One potential issue with this model is the need to be careful not to use the club exclusively to make investments in football players (i.e. as an instrument to execute bridge transfers12 with no sporting nature). So the club also needs to compete in the leagues/tournaments organized by the relevant football association. In accordance with the opinion of FIFA Disciplinary Committee, “transfers for reasons that are not of a sporting nature are not permitted and must be considered illegitimate in terms of the Regulations”.13

The author believes that this solution is supported by UEFA14 as the money flows directly into the clubs instead of being channeled via third parties investment vehicles. In fact, one of the arguments made by UEFA to ban TPO was that current third party structures channel large sums of capital away from the game that should remain with the clubs.15

Although, the author believes that this solution won’t fall foul of Article 18ter, there might be a problem relating to the integrity of the game if a club owns economic rights of several players who compete for different clubs within the same competition or league. In such circumstances, the owner of such rights could be perceived by the general public as affecting the integrity of sporting results.


Another alternative model lies within the loan of funds to clubs.

In short, the third party investment is made by way of a loan to a club, the repayment of which (i.e. principal and interest - which varies in accordance with the transfer fee) is linked to whether the player is bought by a different club for higher amount.16

Although it will depend how the agreement is construed, this may be perceived as falling foul of Article 18ter as the third party will be entitled to participate in the compensation received in a future transfer of the player. However, in case the agreement is drafted as a regular financial loan, the author believes that this should be permissible as the goal or the intention of the latter is not to prohibit such agreements. Otherwise, it would prevent clubs from accessing any loans in the market.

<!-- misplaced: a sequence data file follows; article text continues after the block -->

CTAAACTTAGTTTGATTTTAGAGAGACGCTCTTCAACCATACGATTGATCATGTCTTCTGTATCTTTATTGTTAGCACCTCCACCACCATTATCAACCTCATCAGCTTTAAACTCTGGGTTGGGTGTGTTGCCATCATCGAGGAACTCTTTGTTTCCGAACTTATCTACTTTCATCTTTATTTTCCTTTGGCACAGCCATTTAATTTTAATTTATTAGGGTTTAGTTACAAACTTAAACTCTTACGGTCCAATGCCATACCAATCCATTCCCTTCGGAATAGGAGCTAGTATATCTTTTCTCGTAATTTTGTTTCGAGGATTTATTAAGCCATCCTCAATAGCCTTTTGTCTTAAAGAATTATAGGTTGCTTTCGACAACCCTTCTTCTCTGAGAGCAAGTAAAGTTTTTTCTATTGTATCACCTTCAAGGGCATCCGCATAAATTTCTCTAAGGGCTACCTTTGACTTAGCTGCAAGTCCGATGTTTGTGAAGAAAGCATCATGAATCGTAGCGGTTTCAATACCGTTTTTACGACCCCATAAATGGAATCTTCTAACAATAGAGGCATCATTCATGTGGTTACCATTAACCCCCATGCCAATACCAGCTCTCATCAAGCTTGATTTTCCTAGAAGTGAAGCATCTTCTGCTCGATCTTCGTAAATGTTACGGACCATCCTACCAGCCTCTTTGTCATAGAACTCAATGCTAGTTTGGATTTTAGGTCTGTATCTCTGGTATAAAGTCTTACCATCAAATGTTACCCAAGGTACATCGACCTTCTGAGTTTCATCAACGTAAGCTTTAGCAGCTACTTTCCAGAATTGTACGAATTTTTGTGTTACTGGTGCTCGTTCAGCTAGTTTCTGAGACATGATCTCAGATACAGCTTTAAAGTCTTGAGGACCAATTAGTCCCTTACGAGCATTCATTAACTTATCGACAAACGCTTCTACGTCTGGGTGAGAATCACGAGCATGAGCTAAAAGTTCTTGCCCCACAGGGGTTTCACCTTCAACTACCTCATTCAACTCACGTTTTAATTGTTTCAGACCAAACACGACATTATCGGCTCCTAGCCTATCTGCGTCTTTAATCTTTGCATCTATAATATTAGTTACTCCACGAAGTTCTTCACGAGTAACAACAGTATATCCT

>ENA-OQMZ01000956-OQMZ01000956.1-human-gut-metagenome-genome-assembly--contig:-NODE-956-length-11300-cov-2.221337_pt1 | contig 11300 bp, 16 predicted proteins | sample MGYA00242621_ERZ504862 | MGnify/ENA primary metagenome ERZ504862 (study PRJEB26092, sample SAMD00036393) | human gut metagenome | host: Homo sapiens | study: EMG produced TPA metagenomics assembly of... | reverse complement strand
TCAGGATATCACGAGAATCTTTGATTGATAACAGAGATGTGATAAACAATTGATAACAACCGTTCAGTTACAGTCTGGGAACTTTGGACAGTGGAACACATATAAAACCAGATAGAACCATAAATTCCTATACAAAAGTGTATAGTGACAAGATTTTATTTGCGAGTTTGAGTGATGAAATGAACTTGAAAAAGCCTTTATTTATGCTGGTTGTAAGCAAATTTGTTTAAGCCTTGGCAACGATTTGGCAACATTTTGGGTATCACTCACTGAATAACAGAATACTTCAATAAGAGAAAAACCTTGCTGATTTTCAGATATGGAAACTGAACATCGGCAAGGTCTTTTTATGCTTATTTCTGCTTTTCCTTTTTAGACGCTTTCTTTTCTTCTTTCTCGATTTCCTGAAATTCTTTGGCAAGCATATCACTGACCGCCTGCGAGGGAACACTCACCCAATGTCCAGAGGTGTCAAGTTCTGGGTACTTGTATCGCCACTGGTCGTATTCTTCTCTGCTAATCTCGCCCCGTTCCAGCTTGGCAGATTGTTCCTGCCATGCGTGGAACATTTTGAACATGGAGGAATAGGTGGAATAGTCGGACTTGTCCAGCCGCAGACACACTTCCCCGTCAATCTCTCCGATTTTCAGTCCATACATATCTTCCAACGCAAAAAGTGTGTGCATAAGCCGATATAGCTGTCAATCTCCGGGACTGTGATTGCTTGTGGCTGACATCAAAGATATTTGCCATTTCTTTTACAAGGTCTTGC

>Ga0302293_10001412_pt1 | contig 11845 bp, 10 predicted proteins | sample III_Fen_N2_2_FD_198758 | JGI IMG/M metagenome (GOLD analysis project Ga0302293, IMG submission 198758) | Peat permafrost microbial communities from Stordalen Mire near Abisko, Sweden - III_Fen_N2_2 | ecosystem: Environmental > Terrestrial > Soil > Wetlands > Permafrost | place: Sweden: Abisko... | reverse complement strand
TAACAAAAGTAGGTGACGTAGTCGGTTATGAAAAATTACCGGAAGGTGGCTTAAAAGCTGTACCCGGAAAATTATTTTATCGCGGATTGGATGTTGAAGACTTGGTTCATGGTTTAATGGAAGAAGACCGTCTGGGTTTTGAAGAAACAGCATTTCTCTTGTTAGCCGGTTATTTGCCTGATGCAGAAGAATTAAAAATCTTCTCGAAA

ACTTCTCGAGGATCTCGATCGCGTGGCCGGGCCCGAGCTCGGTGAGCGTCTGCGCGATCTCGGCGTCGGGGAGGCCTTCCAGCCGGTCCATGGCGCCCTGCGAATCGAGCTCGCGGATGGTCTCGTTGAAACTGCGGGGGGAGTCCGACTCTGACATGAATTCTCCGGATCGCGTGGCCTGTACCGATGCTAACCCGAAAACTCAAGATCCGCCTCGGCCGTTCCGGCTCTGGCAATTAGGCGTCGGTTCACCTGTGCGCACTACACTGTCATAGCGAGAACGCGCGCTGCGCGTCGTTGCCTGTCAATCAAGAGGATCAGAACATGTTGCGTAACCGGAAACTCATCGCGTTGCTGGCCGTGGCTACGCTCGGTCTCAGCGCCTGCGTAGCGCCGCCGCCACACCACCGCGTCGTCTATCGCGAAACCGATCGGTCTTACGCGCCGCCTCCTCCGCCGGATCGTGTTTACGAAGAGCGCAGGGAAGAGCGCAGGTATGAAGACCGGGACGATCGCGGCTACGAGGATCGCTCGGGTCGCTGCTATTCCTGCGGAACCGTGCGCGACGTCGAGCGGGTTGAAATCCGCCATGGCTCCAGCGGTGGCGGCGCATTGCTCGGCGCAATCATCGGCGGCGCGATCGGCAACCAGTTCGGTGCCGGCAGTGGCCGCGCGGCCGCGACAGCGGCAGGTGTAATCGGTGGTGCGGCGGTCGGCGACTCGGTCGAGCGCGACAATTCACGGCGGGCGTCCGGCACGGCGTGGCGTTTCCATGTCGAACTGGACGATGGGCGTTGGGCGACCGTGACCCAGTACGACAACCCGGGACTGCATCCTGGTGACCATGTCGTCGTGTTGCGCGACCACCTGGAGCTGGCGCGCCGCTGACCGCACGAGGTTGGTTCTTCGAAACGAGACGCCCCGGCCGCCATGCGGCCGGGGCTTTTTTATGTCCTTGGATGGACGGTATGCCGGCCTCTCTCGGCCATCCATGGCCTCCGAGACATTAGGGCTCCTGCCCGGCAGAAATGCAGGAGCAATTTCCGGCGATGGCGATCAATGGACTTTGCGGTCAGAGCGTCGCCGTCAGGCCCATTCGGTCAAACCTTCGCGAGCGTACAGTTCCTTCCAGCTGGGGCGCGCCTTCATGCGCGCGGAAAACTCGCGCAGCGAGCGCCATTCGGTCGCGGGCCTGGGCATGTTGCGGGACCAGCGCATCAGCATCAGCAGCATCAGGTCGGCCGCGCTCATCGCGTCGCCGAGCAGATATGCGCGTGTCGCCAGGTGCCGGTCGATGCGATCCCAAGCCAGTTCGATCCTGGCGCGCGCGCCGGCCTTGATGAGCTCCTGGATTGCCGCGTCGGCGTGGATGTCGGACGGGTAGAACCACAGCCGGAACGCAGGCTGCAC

As a result of the liberalization of the agency (intermediary) market enabled by FIFA under there new Regulations on Working with Intermediaries, any person or company that complies with the intermediary regulations approved by the relevant football association can act as intermediary.17

Those acting as an intermediary for a club are entitled to be remunerated for their services for a sum related to a percentage of the transfer fee of the economic rights of the player he/she represent. For example, as disclosed by the website footballeaks,18 the intermediary of the player Alejandro Grimaldo (i.e., Interfootball Management SL) is entitled to receive from Sport Lisboa e Benfica 10% of the transfer fee in the event the referred player is transferred to a third club.

Taking security

Another possible solution involves investment funds and entails the following steps:

  • “Lenders will take floating charge security over the entire squad of player registrations, such security being enforceable only upon an event of default by the club.